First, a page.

From Baking with Julia, contributing baker Flo Braker
Makes 2 large or 8 small

3 tablespoons yogurt/buttermilk/sour cream
about ⅓ cup ice water
1 cup all-purpose flour
¼ cup cornmeal
1 teaspoon sugar
½ teaspoon salt
7 tablespoons cold unsalted butter, cut into 6 to 8 pieces
  1. Stir the yogurt and ice water together and set aside. Put the flour, cornmeal sugar and salt in a food processor and pulse to combine. Add the butter and pulse 8 to 10 times, or until the mixture is speckled with butter pieces. With the machine running, add the yogurt mixture and process just until the dough forms soft, moist curds.
  2. Divide the dough into 2 or 6 pieces and press each into a disc. Wrap and chill for at least 2 hours. It can also be frozen and thawed in the fridge.
Berry Galette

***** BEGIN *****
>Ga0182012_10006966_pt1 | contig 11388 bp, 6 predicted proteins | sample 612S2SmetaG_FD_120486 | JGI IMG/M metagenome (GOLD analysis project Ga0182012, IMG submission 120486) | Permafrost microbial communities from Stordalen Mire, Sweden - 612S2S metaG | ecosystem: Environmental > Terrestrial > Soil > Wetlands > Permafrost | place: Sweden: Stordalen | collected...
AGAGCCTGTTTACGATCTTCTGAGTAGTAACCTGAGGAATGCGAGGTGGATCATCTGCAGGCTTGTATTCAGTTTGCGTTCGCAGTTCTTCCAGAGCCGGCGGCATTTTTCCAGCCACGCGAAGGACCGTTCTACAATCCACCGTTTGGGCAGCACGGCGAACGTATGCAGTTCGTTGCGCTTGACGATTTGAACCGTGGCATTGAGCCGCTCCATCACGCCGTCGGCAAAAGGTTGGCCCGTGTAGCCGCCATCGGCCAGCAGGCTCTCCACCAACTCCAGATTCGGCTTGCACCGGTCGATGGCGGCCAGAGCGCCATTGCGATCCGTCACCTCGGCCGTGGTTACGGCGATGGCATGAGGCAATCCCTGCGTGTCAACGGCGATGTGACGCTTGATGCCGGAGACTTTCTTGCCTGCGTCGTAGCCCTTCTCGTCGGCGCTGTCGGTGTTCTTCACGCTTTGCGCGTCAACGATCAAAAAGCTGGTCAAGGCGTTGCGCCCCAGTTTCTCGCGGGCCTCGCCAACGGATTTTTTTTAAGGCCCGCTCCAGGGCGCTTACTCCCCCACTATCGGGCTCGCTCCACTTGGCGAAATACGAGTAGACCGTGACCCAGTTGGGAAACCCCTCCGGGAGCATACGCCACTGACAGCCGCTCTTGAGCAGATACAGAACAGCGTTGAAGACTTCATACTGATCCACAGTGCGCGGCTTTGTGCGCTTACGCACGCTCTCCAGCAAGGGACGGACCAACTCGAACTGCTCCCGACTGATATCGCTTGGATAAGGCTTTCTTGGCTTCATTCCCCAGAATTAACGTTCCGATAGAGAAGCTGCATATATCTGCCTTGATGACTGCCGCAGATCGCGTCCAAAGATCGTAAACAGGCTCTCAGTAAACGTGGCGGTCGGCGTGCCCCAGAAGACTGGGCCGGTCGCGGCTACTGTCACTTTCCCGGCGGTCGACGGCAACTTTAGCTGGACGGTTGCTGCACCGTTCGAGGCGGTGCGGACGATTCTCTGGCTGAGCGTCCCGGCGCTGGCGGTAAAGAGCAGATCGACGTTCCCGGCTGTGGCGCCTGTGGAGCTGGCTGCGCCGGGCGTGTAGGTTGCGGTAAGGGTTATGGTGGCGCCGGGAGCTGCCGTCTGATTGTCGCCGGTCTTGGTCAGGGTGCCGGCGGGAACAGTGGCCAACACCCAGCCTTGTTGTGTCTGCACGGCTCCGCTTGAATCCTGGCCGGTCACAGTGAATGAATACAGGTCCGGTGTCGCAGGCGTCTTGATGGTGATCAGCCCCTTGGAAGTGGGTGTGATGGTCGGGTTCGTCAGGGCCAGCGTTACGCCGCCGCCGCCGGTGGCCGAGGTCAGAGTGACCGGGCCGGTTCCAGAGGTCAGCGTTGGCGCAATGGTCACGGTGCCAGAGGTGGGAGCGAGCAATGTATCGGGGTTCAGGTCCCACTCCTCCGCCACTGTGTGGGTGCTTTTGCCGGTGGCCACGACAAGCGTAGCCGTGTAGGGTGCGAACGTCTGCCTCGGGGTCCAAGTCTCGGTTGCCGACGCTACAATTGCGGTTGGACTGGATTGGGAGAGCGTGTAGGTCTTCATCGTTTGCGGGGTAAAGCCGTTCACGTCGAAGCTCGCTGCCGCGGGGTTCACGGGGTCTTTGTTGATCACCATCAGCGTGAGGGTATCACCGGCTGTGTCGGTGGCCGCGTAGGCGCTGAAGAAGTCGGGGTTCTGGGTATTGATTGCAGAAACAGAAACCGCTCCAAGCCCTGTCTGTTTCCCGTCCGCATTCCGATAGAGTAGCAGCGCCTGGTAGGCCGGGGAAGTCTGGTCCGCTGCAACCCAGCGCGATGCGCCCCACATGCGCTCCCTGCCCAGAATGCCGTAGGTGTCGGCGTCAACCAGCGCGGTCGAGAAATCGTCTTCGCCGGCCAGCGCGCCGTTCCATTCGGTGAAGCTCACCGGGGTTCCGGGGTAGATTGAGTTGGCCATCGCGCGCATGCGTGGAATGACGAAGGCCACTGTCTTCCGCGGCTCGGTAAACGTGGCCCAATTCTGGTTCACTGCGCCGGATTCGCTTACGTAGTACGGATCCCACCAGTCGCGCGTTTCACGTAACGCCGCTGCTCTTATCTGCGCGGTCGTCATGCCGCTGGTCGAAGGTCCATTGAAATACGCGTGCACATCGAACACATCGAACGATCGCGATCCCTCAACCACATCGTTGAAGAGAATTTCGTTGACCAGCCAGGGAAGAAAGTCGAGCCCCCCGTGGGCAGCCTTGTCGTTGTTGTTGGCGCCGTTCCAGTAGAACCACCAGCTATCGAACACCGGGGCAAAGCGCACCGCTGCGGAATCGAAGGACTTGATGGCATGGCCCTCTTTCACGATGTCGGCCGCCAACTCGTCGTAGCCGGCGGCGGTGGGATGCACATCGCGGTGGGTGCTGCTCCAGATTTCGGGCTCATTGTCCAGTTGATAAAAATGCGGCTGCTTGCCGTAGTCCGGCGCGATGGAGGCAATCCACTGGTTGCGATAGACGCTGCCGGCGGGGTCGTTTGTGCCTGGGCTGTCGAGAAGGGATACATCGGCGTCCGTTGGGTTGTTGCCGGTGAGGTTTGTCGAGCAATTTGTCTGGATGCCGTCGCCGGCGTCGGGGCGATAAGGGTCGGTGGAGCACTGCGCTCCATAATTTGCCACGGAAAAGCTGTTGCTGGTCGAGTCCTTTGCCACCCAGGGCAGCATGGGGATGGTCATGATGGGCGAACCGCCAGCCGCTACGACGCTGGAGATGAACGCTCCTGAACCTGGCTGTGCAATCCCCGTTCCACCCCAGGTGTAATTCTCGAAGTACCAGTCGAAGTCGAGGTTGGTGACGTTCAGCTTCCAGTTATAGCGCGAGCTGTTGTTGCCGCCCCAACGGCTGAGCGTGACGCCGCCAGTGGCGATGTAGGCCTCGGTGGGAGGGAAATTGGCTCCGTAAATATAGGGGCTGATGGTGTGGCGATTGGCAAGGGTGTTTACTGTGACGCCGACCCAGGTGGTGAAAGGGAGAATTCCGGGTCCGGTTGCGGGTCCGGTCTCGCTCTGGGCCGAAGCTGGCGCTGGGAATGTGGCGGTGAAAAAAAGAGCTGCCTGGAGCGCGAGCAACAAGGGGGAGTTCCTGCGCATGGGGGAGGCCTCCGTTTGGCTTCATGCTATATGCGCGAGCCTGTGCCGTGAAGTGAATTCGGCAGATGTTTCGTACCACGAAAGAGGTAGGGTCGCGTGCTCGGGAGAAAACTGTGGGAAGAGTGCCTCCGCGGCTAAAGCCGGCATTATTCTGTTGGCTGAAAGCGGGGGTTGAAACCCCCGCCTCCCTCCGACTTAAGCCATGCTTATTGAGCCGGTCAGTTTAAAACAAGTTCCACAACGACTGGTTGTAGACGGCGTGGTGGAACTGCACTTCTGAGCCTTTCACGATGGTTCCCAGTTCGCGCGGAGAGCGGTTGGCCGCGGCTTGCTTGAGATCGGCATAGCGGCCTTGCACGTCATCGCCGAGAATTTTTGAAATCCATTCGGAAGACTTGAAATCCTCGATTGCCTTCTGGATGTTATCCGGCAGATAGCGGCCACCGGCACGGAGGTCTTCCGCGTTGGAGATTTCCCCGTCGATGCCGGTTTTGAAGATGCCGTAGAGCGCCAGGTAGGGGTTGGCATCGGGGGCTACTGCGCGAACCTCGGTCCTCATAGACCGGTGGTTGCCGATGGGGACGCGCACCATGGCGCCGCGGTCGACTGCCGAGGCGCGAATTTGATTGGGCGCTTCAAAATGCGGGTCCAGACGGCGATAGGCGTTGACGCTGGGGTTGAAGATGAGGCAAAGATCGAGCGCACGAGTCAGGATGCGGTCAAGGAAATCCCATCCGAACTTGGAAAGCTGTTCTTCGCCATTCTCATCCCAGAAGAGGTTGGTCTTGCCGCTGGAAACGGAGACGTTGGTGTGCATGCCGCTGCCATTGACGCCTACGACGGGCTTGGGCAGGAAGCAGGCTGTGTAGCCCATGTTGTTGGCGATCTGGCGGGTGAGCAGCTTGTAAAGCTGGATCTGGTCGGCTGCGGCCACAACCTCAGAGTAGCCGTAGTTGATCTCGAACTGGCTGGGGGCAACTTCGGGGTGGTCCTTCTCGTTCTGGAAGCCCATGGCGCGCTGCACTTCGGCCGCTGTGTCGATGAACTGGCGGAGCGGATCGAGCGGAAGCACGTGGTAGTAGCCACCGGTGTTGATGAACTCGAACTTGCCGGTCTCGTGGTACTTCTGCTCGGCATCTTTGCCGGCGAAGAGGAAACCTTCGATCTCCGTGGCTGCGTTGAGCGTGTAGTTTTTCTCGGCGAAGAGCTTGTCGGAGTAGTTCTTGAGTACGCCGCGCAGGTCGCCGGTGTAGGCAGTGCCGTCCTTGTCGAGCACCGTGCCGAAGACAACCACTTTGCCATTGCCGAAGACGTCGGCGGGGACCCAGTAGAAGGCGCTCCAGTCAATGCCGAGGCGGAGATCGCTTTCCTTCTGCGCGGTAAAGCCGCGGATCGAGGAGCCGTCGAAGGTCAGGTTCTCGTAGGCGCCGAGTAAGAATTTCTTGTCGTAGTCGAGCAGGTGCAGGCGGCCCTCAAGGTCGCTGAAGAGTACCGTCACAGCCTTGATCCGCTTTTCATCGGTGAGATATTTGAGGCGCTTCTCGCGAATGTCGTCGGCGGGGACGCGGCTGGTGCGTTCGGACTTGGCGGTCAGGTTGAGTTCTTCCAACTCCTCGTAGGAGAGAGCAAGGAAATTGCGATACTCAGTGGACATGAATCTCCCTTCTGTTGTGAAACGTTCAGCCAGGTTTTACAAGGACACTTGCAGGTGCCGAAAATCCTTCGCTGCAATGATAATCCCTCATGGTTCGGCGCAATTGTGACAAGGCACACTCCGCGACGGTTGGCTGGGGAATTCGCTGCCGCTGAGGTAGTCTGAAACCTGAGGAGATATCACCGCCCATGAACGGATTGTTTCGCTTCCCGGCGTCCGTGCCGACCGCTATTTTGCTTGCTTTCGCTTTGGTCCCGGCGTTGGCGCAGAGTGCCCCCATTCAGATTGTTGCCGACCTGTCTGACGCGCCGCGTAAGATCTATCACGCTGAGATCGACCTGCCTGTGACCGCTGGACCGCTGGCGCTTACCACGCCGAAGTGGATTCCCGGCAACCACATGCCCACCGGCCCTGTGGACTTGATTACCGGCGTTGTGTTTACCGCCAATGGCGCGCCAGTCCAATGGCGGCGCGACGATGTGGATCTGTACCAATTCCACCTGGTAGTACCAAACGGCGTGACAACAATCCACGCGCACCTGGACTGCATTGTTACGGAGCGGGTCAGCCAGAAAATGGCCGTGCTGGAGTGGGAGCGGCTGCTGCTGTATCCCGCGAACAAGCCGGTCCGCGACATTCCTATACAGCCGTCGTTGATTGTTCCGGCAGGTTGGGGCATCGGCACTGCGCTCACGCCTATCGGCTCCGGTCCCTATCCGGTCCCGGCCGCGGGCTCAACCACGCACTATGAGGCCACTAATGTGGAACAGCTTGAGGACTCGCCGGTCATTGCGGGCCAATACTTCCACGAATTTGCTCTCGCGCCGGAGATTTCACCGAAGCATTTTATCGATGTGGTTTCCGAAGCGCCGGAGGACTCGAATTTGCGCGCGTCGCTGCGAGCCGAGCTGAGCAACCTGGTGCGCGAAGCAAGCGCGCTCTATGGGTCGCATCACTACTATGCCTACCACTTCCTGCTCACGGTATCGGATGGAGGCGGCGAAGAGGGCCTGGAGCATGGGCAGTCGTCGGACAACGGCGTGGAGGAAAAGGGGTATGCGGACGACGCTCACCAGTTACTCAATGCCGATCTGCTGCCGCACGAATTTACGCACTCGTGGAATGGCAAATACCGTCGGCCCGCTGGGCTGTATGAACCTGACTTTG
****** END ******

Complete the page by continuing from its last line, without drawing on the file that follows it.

½ recipe galette dough

1½ cups mixed fresh berries (I used raspberries, blackberries and blueberries)
1 tablespoon + 1 teaspoon sugar
1 tablespoon cold unsalted butter (I usually omit this, preferring to serve it with scads of whipped cream)
  1. Preheat oven to 400℉/200℃. Line a baking sheet with parchment paper.
  2. Roll the dough on a lightly floured surface until it is about ¹⁄₈"/0.3cm thick. The dough is soft and easy to roll, but lift and turn it and add more flour if necessary so that it doesn't stick. Transfer to the parchment lined baking sheet.
  3. Place the berries on top and sprinkle with the 1 tablespoon sugar. Fold the uncovered border of dough up over the edge of the berries, allowing it to pleat. Dip a pastry brush in water and coat the edge lightly, then sprinkle with sugar (I used a mixture of coarse decorating sugar and chopped pistachios).